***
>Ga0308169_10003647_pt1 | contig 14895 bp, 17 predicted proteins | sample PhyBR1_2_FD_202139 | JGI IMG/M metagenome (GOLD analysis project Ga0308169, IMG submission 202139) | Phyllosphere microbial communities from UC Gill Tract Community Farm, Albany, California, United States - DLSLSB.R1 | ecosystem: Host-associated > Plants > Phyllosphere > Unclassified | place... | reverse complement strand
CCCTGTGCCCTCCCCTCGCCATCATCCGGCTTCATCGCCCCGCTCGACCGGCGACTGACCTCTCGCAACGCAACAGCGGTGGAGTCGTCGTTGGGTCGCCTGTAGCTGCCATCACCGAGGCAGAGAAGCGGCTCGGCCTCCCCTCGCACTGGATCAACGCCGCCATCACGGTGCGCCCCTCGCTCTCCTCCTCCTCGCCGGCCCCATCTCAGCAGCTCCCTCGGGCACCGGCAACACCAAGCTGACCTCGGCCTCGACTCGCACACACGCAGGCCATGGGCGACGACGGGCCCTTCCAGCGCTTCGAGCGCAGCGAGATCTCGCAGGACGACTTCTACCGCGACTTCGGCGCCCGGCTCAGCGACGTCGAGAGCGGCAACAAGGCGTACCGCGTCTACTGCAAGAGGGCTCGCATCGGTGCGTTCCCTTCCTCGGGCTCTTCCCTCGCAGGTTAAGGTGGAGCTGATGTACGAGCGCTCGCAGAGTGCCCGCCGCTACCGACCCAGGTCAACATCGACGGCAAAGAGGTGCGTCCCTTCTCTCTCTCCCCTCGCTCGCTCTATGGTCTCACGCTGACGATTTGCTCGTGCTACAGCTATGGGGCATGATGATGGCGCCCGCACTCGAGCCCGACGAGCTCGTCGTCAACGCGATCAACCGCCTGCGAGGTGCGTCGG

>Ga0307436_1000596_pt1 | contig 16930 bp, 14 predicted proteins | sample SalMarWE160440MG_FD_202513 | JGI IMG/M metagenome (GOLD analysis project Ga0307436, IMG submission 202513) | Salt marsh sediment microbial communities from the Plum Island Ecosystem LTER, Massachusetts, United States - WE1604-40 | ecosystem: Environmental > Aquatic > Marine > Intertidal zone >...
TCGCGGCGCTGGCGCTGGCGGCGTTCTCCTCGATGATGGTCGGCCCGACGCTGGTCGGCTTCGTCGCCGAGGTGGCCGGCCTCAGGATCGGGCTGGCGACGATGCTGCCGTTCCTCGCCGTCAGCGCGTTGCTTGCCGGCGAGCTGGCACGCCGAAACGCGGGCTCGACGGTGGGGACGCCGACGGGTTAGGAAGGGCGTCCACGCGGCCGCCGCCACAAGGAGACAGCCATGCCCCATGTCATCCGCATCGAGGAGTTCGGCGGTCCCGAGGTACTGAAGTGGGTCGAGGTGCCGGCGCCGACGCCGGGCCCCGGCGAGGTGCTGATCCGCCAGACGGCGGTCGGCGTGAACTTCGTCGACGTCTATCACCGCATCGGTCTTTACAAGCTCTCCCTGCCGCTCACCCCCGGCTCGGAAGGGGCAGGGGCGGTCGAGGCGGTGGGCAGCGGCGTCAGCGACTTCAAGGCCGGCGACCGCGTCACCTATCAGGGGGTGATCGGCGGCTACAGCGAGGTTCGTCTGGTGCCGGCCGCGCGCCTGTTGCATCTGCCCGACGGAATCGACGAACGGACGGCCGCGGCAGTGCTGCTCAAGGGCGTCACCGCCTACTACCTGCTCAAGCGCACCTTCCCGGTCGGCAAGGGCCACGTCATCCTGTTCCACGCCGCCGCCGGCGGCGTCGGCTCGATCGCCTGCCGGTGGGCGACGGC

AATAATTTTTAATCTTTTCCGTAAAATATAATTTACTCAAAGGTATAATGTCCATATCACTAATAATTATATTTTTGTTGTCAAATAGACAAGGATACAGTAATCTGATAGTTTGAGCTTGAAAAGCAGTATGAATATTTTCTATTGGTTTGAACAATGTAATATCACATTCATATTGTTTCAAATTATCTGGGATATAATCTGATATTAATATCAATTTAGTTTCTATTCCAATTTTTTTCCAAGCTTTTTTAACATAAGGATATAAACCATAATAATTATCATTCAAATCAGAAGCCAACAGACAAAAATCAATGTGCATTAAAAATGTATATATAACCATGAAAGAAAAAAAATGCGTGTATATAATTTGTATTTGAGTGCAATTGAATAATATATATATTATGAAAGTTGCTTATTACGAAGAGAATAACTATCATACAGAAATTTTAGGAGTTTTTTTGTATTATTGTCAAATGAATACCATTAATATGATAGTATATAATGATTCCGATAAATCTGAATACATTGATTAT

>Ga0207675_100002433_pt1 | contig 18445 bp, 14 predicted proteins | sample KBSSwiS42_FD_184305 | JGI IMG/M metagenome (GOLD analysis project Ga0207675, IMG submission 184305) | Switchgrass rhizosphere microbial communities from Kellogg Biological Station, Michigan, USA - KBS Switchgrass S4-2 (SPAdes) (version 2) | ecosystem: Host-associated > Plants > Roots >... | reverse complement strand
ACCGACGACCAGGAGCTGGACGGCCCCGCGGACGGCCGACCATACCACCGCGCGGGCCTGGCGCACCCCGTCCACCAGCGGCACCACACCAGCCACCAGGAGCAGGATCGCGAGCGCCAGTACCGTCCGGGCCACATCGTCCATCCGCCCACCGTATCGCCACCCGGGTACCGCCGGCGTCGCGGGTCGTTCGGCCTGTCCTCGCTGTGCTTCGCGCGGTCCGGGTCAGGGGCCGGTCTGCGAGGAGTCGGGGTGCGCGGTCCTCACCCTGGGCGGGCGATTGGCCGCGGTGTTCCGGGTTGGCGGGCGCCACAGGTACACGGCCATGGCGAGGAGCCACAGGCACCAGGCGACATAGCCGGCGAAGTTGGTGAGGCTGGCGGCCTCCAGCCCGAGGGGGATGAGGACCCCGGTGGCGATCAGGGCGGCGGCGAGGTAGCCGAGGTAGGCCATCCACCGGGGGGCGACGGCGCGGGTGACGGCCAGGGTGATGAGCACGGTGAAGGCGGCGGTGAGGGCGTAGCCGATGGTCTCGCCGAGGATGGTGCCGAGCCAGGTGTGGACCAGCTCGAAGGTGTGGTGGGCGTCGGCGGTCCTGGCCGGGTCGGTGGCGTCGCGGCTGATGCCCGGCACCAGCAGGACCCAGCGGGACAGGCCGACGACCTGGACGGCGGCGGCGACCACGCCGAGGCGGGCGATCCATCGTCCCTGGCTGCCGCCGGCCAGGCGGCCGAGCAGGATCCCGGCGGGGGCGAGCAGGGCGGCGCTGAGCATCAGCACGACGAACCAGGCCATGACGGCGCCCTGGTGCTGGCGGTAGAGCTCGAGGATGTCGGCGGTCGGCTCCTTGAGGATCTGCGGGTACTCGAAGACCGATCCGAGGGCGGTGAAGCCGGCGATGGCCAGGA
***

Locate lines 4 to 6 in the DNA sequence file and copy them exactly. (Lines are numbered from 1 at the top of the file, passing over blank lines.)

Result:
TCGCGGCGCTGGCGCTGGCGGCGTTCTCCTCGATGATGGTCGGCCCGACGCTGGTCGGCTTCGTCGCCGAGGTGGCCGGCCTCAGGATCGGGCTGGCGACGATGCTGCCGTTCCTCGCCGTCAGCGCGTTGCTTGCCGGCGAGCTGGCACGCCGAAACGCGGGCTCGACGGTGGGGACGCCGACGGGTTAGGAAGGGCGTCCACGCGGCCGCCGCCACAAGGAGACAGCCATGCCCCATGTCATCCGCATCGAGGAGTTCGGCGGTCCCGAGGTACTGAAGTGGGTCGAGGTGCCGGCGCCGACGCCGGGCCCCGGCGAGGTGCTGATCCGCCAGACGGCGGTCGGCGTGAACTTCGTCGACGTCTATCACCGCATCGGTCTTTACAAGCTCTCCCTGCCGCTCACCCCCGGCTCGGAAGGGGCAGGGGCGGTCGAGGCGGTGGGCAGCGGCGTCAGCGACTTCAAGGCCGGCGACCGCGTCACCTATCAGGGGGTGATCGGCGGCTACAGCGAGGTTCGTCTGGTGCCGGCCGCGCGCCTGTTGCATCTGCCCGACGGAATCGACGAACGGACGGCCGCGGCAGTGCTGCTCAAGGGCGTCACCGCCTACTACCTGCTCAAGCGCACCTTCCCGGTCGGCAAGGGCCACGTCATCCTGTTCCACGCCGCCGCCGGCGGCGTCGGCTCGATCGCCTGCCGGTGGGCGACGGC

AATAATTTTTAATCTTTTCCGTAAAATATAATTTACTCAAAGGTATAATGTCCATATCACTAATAATTATATTTTTGTTGTCAAATAGACAAGGATACAGTAATCTGATAGTTTGAGCTTGAAAAGCAGTATGAATATTTTCTATTGGTTTGAACAATGTAATATCACATTCATATTGTTTCAAATTATCTGGGATATAATCTGATATTAATATCAATTTAGTTTCTATTCCAATTTTTTTCCAAGCTTTTTTAACATAAGGATATAAACCATAATAATTATCATTCAAATCAGAAGCCAACAGACAAAAATCAATGTGCATTAAAAATGTATATATAACCATGAAAGAAAAAAAATGCGTGTATATAATTTGTATTTGAGTGCAATTGAATAATATATATATTATGAAAGTTGCTTATTACGAAGAGAATAACTATCATACAGAAATTTTAGGAGTTTTTTTGTATTATTGTCAAATGAATACCATTAATATGATAGTATATAATGATTCCGATAAATCTGAATACATTGATTAT

>Ga0207675_100002433_pt1 | contig 18445 bp, 14 predicted proteins | sample KBSSwiS42_FD_184305 | JGI IMG/M metagenome (GOLD analysis project Ga0207675, IMG submission 184305) | Switchgrass rhizosphere microbial communities from Kellogg Biological Station, Michigan, USA - KBS Switchgrass S4-2 (SPAdes) (version 2) | ecosystem: Host-associated > Plants > Roots >... | reverse complement strand